The Largest Ever Ocean Cleanup Just Removed 100 Tons of Plastic Trash from the Pacific


There’s no doubt that the ocean is full of trash. Many of us have grown up with an increased awareness of the problem thanks to publications like National Geographic and environmental organizations.

Recently, the Ocean Voyages Institute, an organization partially dedicated to removing trash from the Great Pacific Garbage Patch, managed to remove over one hundred tons of plastic and other garbage from the ocean. Unfortunately, this is just a drop in the bucket when it comes to what’s polluting the seas.

What exactly is the scope of the problem we’re dealing with—and why is it so important to take action now?

The ‘wow’ factor of ocean trash

National Geographic describes the “wow” factor of ocean pollution: “There are 5.25 trillion pieces of plastic debris in the ocean. Of that mass, 269,000 tons float on the surface, while some four billion plastic microfibers per square kilometer litter the deep sea.” It’s hard to picture such a vast amount of trash, but what’s worse is that it’s an extremely difficult statistic to track. Garbage can range in size that are hundreds of meters across to microscopic particles. Monitoring the amount of trash in the sea can be done through taking samples at sea to create computer models, beach surveys and estimates about how much is being dumped at any given time. That’s how researchers got to the 5.25 trillion statistic, but they freely admit that it’s hard to know just how much trash is really in there.

What’s worse is that the ocean trash isn’t relegated to one location, like the Great Pacific Garbage Patch. Currents in the ocean cause the trash to swirl around the globe—trash is found everywhere, and can harm sea creatures, birds and humans alike. In fact, one whale recently washed up in the Philippines with nearly 90 pounds of plastic bags in its stomach.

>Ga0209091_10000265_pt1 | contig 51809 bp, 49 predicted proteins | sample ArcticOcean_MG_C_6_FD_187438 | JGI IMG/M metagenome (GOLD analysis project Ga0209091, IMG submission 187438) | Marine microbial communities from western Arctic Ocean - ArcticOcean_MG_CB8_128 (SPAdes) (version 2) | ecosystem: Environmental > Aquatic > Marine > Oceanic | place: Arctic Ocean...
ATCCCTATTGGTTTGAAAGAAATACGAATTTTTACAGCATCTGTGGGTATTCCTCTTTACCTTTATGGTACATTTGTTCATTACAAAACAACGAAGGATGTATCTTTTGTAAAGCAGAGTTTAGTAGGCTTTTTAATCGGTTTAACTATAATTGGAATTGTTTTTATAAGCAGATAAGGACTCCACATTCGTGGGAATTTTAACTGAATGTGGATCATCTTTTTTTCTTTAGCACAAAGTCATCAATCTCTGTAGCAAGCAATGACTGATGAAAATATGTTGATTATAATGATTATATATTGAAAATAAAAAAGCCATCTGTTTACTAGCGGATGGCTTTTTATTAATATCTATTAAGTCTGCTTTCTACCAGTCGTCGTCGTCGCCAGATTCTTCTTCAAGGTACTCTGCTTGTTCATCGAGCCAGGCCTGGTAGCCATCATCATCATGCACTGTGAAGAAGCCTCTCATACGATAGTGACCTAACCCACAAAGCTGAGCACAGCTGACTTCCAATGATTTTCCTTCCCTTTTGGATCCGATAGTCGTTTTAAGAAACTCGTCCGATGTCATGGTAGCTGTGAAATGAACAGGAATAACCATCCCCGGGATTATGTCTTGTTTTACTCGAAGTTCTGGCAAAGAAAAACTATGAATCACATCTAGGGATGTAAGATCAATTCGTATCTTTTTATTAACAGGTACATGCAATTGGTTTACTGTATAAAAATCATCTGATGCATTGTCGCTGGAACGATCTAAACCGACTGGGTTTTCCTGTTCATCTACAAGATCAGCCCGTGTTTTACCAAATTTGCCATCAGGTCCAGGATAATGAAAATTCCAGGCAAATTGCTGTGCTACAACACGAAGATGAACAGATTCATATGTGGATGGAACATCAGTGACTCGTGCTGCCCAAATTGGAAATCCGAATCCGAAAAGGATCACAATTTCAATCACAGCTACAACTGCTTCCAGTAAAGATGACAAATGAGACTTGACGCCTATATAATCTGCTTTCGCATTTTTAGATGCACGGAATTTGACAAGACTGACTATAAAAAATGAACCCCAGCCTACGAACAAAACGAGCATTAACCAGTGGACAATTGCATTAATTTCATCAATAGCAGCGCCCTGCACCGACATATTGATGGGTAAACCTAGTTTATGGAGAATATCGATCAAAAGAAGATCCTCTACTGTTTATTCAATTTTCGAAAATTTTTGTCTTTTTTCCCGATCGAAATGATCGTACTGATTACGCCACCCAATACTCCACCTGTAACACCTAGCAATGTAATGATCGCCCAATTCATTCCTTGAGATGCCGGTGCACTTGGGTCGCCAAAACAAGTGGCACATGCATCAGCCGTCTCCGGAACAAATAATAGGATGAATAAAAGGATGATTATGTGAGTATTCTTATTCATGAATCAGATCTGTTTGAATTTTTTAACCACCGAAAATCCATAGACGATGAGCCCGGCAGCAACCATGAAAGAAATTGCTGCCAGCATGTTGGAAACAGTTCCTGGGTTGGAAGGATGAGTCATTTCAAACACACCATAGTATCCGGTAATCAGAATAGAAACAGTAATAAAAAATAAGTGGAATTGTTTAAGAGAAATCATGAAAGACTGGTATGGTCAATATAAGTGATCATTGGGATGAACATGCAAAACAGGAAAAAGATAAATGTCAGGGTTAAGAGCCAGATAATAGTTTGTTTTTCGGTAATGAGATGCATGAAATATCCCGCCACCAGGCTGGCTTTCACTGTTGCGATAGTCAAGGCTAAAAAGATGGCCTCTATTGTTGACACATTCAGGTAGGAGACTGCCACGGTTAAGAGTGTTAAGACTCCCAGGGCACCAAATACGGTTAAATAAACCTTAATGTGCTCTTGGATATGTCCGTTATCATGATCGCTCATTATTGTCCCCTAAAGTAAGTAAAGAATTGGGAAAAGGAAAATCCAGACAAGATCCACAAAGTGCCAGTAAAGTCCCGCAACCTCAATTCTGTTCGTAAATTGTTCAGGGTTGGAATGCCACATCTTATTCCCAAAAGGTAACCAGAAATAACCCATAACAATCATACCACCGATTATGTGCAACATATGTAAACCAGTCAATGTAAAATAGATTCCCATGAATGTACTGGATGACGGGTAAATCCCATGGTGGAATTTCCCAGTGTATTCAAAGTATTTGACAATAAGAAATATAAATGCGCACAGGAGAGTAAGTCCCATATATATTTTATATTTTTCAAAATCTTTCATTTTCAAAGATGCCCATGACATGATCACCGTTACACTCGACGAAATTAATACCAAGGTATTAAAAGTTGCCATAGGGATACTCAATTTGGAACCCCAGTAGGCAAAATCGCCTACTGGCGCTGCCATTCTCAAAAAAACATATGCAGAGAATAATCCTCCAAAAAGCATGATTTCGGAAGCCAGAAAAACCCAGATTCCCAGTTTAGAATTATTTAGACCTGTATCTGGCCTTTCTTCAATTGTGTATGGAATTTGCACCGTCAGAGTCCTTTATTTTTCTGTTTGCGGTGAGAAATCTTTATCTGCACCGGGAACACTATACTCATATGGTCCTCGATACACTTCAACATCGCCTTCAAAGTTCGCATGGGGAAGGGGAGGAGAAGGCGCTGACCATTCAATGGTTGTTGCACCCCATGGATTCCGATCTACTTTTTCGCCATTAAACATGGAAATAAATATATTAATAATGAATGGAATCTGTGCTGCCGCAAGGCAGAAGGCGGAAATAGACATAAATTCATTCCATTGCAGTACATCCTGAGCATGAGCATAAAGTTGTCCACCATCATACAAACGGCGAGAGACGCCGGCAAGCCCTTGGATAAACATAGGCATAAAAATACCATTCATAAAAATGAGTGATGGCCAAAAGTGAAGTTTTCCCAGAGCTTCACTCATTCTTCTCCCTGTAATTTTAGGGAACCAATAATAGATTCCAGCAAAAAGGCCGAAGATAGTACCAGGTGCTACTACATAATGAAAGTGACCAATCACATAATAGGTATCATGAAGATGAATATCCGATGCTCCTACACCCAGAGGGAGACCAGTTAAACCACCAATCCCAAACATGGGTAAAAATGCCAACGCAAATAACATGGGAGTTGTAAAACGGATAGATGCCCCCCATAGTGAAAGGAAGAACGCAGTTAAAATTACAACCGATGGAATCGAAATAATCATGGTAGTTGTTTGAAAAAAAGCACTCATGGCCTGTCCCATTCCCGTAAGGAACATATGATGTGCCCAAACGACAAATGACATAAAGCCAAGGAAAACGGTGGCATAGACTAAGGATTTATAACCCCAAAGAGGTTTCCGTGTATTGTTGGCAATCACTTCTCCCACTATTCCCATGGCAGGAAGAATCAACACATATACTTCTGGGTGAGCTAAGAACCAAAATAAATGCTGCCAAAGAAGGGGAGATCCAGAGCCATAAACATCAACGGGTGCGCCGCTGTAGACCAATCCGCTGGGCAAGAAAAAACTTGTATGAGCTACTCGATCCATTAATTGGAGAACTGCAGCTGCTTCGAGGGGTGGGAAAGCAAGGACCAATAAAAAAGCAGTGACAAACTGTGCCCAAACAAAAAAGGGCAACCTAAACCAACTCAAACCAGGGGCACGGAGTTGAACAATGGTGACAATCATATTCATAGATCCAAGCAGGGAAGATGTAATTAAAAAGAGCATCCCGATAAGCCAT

How the recent ocean cleanup was conducted

This is a serious problem, and ocean cleanups have been conducted over the years to help reduce human impact on the sea. Last year, the Ocean Voyages institute conducted a 25-day project that retrieved about fifty tons of trash from the ocean. This year, their 48-day stint recovered about 100 tons of trash, including nets discarded by commercial fishers.

To put this in perspective, keep in mind that the Great Pacific Garbage Patch is thought to have 80,000 tons of trash floating around in that area alone. Ocean currents called gyres swirl around and “collect” the trash in certain locations—the Pacific patch is just one of many.

The amount of cleanup that remains to be done is overwhelming, but it must be done to preserve our oceanic ecosystems.

How ocean pollution affects humans

If you’re not a whale carrying around 90 pounds of plastic trash in your stomach, you might fail to see the problem (or have trouble convincing others of the issue). After all, we’re dealing with a global pandemic, skyrocketing unemployment, political upheaval and social unrest—and that’s just in 2020. Unfortunately, ocean pollution affects humans just as much as it harms sea life, and it’s not a problem we can afford to ignore.

Our oceans are responsible for 97% of the world’s water supply and help generate 70% of the oxygen we breathe. When plastics (and the chemicals they release) are dumped in the ocean, these chemicals are ingested or absorbed by marine life, including the fish we eat. This can kill the ocean creatures, disrupting the delicate balance in their ecosystem—and if it doesn’t, eating contaminated fish can harm us. Planet Aid writes, “Chemicals such as oil, mercury, lead, pesticides, and other heavy metals…can contaminate water supplies and our food chain by affecting the marine life involved. If humans are exposed to these toxic chemicals for long periods of time, then this can result in dangerous health problems, which include hormonal issues, reproductive issues, and damage to our nervous systems and kidneys.”

So what can you do on an individual level? The Ocean Cleanup has a list of ideas, including organizing your own beach cleanups, recycling as much as possible, wearing as little synthetic clothing as possible and donating to appropriate cleanup charities. Perhaps most importantly, you can reduce your use of single-use plastics.

As long as humans keep dumping trash into the ocean, this problem will continue. Taking individual action might feel like a drop in the ocean—but every drop counts.

Abhishek Chauhan

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